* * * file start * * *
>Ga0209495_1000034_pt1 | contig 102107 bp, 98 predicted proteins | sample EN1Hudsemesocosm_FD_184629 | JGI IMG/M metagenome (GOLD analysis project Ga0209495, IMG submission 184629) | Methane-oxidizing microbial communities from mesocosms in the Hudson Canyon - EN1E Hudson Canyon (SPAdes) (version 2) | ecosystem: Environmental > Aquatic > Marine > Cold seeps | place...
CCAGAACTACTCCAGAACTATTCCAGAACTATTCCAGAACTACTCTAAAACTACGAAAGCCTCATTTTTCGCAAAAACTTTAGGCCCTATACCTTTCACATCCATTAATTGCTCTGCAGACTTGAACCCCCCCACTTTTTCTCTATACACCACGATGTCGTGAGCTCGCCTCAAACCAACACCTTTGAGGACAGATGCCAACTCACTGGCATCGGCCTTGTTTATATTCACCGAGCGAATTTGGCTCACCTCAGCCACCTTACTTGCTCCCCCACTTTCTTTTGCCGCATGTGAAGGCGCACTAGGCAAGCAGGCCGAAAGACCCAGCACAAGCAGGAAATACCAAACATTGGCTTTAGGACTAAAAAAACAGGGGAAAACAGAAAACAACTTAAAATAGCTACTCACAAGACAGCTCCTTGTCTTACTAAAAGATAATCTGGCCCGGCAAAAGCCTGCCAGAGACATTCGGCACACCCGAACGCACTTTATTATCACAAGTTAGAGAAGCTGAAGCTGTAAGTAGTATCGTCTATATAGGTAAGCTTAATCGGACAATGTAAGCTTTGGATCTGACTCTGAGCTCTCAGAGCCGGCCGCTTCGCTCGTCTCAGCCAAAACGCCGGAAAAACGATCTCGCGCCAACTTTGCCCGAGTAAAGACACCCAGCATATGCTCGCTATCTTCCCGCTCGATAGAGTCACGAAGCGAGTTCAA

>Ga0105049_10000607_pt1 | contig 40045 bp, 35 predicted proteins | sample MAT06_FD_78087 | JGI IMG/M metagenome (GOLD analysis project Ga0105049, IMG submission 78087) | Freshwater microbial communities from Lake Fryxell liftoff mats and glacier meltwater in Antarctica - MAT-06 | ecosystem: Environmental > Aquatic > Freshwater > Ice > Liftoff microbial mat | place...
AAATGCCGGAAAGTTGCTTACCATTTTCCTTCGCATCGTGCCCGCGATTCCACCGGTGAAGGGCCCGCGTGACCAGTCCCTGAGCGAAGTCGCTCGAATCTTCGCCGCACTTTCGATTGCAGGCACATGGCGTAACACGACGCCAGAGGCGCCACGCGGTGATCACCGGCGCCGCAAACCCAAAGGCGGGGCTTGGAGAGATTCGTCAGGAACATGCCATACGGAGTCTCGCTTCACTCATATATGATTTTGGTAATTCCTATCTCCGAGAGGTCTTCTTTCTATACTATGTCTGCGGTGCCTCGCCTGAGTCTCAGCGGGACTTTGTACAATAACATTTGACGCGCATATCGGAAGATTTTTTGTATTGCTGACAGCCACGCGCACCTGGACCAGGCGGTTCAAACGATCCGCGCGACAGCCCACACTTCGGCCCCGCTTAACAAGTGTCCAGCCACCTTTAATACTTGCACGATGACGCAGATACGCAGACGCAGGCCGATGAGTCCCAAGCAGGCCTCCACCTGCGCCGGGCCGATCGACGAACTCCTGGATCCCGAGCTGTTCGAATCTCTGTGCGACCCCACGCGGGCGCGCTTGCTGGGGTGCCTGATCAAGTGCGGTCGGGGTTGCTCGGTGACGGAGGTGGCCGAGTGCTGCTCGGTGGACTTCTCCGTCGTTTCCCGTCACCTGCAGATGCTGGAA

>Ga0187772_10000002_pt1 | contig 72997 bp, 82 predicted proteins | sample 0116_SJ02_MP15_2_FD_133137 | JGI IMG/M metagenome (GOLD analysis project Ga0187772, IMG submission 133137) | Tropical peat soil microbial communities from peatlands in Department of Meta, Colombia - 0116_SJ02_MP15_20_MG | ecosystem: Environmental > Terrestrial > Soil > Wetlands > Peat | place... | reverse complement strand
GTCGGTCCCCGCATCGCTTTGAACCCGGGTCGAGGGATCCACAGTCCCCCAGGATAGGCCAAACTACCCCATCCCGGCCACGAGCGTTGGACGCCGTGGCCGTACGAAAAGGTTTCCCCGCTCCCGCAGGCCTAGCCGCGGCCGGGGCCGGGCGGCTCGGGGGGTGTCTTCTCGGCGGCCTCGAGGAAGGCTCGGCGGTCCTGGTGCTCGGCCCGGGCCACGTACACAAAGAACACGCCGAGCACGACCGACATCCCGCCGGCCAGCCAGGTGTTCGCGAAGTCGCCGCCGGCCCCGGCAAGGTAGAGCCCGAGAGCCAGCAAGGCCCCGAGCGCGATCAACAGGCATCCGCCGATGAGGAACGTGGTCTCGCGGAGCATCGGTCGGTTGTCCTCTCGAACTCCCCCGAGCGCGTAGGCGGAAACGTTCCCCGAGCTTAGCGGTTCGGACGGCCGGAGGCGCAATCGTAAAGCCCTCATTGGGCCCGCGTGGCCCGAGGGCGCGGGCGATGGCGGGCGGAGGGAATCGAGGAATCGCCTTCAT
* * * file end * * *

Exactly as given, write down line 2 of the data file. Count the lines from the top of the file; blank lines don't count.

CCAGAACTACTCCAGAACTATTCCAGAACTATTCCAGAACTACTCTAAAACTACGAAAGCCTCATTTTTCGCAAAAACTTTAGGCCCTATACCTTTCACATCCATTAATTGCTCTGCAGACTTGAACCCCCCCACTTTTTCTCTATACACCACGATGTCGTGAGCTCGCCTCAAACCAACACCTTTGAGGACAGATGCCAACTCACTGGCATCGGCCTTGTTTATATTCACCGAGCGAATTTGGCTCACCTCAGCCACCTTACTTGCTCCCCCACTTTCTTTTGCCGCATGTGAAGGCGCACTAGGCAAGCAGGCCGAAAGACCCAGCACAAGCAGGAAATACCAAACATTGGCTTTAGGACTAAAAAAACAGGGGAAAACAGAAAACAACTTAAAATAGCTACTCACAAGACAGCTCCTTGTCTTACTAAAAGATAATCTGGCCCGGCAAAAGCCTGCCAGAGACATTCGGCACACCCGAACGCACTTTATTATCACAAGTTAGAGAAGCTGAAGCTGTAAGTAGTATCGTCTATATAGGTAAGCTTAATCGGACAATGTAAGCTTTGGATCTGACTCTGAGCTCTCAGAGCCGGCCGCTTCGCTCGTCTCAGCCAAAACGCCGGAAAAACGATCTCGCGCCAACTTTGCCCGAGTAAAGACACCCAGCATATGCTCGCTATCTTCCCGCTCGATAGAGTCACGAAGCGAGTTCAA